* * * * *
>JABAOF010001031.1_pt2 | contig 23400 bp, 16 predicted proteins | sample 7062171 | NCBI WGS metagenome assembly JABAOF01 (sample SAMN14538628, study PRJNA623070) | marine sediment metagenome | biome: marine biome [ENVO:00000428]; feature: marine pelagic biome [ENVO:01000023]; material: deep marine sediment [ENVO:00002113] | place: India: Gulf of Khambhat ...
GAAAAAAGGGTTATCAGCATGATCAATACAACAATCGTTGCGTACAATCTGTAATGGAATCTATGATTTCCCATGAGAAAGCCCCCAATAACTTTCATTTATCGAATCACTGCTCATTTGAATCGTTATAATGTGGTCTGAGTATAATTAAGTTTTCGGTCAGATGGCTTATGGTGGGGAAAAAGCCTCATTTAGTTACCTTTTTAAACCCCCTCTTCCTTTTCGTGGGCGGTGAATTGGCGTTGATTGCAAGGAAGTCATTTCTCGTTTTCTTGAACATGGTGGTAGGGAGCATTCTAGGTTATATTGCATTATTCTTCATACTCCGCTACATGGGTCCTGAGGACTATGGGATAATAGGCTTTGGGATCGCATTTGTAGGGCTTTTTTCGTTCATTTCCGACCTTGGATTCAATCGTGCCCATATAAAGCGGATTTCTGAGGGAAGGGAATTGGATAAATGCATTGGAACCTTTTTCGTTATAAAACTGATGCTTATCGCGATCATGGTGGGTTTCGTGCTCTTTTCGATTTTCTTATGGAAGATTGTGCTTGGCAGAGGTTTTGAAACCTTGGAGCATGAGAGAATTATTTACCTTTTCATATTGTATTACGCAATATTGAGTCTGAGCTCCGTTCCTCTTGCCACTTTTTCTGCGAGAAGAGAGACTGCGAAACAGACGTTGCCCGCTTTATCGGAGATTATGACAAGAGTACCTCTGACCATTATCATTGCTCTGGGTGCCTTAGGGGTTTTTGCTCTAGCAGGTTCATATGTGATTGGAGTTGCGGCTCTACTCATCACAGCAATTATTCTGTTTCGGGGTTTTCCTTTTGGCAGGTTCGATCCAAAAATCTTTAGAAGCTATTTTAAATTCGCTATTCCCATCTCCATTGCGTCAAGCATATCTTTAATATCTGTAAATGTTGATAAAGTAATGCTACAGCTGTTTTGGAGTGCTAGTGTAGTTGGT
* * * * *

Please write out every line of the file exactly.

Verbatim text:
>JABAOF010001031.1_pt2 | contig 23400 bp, 16 predicted proteins | sample 7062171 | NCBI WGS metagenome assembly JABAOF01 (sample SAMN14538628, study PRJNA623070) | marine sediment metagenome | biome: marine biome [ENVO:00000428]; feature: marine pelagic biome [ENVO:01000023]; material: deep marine sediment [ENVO:00002113] | place: India: Gulf of Khambhat ...
GAAAAAAGGGTTATCAGCATGATCAATACAACAATCGTTGCGTACAATCTGTAATGGAATCTATGATTTCCCATGAGAAAGCCCCCAATAACTTTCATTTATCGAATCACTGCTCATTTGAATCGTTATAATGTGGTCTGAGTATAATTAAGTTTTCGGTCAGATGGCTTATGGTGGGGAAAAAGCCTCATTTAGTTACCTTTTTAAACCCCCTCTTCCTTTTCGTGGGCGGTGAATTGGCGTTGATTGCAAGGAAGTCATTTCTCGTTTTCTTGAACATGGTGGTAGGGAGCATTCTAGGTTATATTGCATTATTCTTCATACTCCGCTACATGGGTCCTGAGGACTATGGGATAATAGGCTTTGGGATCGCATTTGTAGGGCTTTTTTCGTTCATTTCCGACCTTGGATTCAATCGTGCCCATATAAAGCGGATTTCTGAGGGAAGGGAATTGGATAAATGCATTGGAACCTTTTTCGTTATAAAACTGATGCTTATCGCGATCATGGTGGGTTTCGTGCTCTTTTCGATTTTCTTATGGAAGATTGTGCTTGGCAGAGGTTTTGAAACCTTGGAGCATGAGAGAATTATTTACCTTTTCATATTGTATTACGCAATATTGAGTCTGAGCTCCGTTCCTCTTGCCACTTTTTCTGCGAGAAGAGAGACTGCGAAACAGACGTTGCCCGCTTTATCGGAGATTATGACAAGAGTACCTCTGACCATTATCATTGCTCTGGGTGCCTTAGGGGTTTTTGCTCTAGCAGGTTCATATGTGATTGGAGTTGCGGCTCTACTCATCACAGCAATTATTCTGTTTCGGGGTTTTCCTTTTGGCAGGTTCGATCCAAAAATCTTTAGAAGCTATTTTAAATTCGCTATTCCCATCTCCATTGCGTCAAGCATATCTTTAATATCTGTAAATGTTGATAAAGTAATGCTACAGCTGTTTTGGAGTGCTAGTGTAGTTGGT